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Neuroanatomic Differences Associated With Stress Susceptibility and Resilience

  • Christoph Anacker
    Affiliations
    Ludmer Centre for Neuroinformatics and Mental Health, Douglas Mental Health University Institute, McGill University, Montreal, Quebec, Canada

    Department of Psychiatry, New York State Psychiatric Institute/Research Foundation for Mental Hygiene, Inc., New York, New York

    Columbia University, and Division of Integrative Neuroscience, New York State Psychiatric Institute/Research Foundation for Mental Hygiene, Inc., New York, New York
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  • Jan Scholz
    Affiliations
    Mouse Imaging Centre, Hospital for Sick Children, and Department of Medical Biophysics, University of Toronto, Toronto, Ontario, Canada
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  • Kieran J. O’Donnell
    Affiliations
    Ludmer Centre for Neuroinformatics and Mental Health, Douglas Mental Health University Institute, McGill University, Montreal, Quebec, Canada
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  • Rylan Allemang-Grand
    Affiliations
    Mouse Imaging Centre, Hospital for Sick Children, and Department of Medical Biophysics, University of Toronto, Toronto, Ontario, Canada
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  • Josie Diorio
    Affiliations
    Ludmer Centre for Neuroinformatics and Mental Health, Douglas Mental Health University Institute, McGill University, Montreal, Quebec, Canada
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  • Rosemary C. Bagot
    Affiliations
    Fishberg Department of Neuroscience Icahn School of Medicine at Mount Sinai, Singapore

    Friedman Brain Institute, Icahn School of Medicine at Mount Sinai; Singapore
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  • Eric J. Nestler
    Affiliations
    Fishberg Department of Neuroscience Icahn School of Medicine at Mount Sinai, Singapore

    Friedman Brain Institute, Icahn School of Medicine at Mount Sinai; Singapore
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  • René Hen
    Affiliations
    Department of Psychiatry, New York State Psychiatric Institute/Research Foundation for Mental Hygiene, Inc., New York, New York

    Department of Neuroscience, New York State Psychiatric Institute/Research Foundation for Mental Hygiene, Inc., New York, New York

    Department ofPharmacology, New York State Psychiatric Institute/Research Foundation for Mental Hygiene, Inc., New York, New York

    Columbia University, and Division of Integrative Neuroscience, New York State Psychiatric Institute/Research Foundation for Mental Hygiene, Inc., New York, New York
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  • Jason P. Lerch
    Affiliations
    Mouse Imaging Centre, Hospital for Sick Children, and Department of Medical Biophysics, University of Toronto, Toronto, Ontario, Canada
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  • Michael J. Meaney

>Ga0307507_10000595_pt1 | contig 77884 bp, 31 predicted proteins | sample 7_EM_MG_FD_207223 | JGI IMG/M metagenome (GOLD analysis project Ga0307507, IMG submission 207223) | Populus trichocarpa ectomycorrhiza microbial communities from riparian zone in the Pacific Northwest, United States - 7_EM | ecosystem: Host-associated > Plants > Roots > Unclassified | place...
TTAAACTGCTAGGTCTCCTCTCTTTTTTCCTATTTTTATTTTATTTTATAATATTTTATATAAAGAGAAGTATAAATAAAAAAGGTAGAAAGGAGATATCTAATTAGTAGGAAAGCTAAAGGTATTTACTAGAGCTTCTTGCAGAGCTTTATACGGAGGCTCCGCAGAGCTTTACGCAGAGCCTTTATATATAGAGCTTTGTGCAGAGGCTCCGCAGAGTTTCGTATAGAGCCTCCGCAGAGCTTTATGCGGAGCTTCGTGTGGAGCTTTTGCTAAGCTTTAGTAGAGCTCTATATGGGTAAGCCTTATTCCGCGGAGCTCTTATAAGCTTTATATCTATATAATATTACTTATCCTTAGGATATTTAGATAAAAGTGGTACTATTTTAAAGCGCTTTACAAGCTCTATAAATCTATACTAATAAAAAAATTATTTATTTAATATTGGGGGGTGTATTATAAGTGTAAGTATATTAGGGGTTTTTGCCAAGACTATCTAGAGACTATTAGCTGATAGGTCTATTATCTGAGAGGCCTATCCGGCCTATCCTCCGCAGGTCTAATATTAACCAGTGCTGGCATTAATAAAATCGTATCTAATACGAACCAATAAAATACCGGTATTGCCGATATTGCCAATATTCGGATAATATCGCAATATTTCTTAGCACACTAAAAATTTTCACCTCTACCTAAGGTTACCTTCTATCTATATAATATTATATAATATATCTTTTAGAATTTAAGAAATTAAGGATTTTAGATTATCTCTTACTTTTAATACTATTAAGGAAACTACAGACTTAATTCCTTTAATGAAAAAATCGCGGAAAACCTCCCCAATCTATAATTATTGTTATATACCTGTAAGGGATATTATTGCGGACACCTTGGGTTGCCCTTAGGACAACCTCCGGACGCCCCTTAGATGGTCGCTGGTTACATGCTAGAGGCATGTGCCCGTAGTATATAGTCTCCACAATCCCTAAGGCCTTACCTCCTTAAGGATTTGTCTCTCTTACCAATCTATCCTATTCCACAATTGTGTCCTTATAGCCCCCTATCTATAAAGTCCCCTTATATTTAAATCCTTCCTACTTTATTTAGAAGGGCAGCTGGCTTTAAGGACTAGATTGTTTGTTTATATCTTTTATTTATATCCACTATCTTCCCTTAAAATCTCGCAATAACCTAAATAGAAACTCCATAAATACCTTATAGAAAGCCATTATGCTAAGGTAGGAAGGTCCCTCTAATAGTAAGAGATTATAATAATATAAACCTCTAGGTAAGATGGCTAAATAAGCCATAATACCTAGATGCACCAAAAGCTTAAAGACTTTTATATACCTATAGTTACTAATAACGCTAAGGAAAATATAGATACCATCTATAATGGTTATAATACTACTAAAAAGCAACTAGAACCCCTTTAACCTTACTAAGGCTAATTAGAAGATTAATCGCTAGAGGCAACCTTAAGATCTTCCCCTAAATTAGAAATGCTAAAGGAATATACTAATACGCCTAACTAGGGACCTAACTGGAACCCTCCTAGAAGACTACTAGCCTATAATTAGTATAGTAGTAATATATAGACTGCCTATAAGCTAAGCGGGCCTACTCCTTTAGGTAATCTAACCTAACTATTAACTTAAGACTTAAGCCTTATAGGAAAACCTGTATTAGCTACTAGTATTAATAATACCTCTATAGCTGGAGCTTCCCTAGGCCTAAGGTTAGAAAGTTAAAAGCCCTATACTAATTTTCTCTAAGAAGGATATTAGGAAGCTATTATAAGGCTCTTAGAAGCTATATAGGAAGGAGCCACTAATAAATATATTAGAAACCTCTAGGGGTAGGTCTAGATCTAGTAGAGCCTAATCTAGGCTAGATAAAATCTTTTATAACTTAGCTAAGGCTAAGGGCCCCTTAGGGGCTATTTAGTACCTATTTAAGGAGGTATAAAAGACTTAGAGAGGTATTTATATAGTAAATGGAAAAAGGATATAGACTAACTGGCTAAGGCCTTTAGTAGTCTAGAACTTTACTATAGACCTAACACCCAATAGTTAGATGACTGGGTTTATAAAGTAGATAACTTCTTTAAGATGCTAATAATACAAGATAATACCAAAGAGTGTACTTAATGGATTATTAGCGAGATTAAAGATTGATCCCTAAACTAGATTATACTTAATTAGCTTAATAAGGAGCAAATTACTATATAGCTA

Correspondence
    Address correspondence to Michael J. Meaney, Ph.D., Ludmer Centre for Neuroinformatics and Mental Health, Douglas Mental Health University Institute, 6875 LaSalle, Montreal, Quebec H4H 1R3, Canada
    Affiliations
    Ludmer Centre for Neuroinformatics and Mental Health, Douglas Mental Health University Institute, McGill University, Montreal, Quebec, Canada

    Singapore Institute for Clinical Sciences, Singapore
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      Abstract

      Background

      We examined the neurobiological mechanisms underlying stress susceptibility using structural magnetic resonance imaging and diffusion tensor imaging to determine neuroanatomic differences between stress-susceptible and resilient mice. We also examined synchronized anatomic differences between brain regions to gain insight into the plasticity of neural networks underlying stress susceptibility.

      Methods

      C57BL/6 mice underwent 10 days of social defeat stress and were subsequently tested for social avoidance. For magnetic resonance imaging, brains of stressed (susceptible, n = 11; resilient, n = 8) and control (n = 12) mice were imaged ex vivo at 56 µm resolution using a T2-weighted sequence. We tested for behavior-structure correlations by regressing social avoidance z-scores against local brain volume. For diffusion tensor imaging, brains were scanned with a diffusion-weighted fast spin echo sequence at 78 μm isotropic voxels. Structural covariance was assessed by correlating local volume between brain regions.

      Results

      Social avoidance correlated negatively with local volume of the cingulate cortex, nucleus accumbens, thalamus, raphe nuclei, and bed nucleus of the stria terminals. Social avoidance correlated positively with volume of the ventral tegmental area (VTA), habenula, periaqueductal gray, cerebellum, hypothalamus, and hippocampal CA3. Fractional anisotropy was increased in the hypothalamus and hippocampal CA3. We observed synchronized anatomic differences between the VTA and cingulate cortex, hippocampus and VTA, hippocampus and cingulate cortex, and hippocampus and hypothalamus. These correlations revealed different structural covariance between brain regions in susceptible and resilient mice.

      Conclusions

      Stress-integrative brain regions shape the neural architecture underlying individual differences in susceptibility and resilience to chronic stress.

      Keywords

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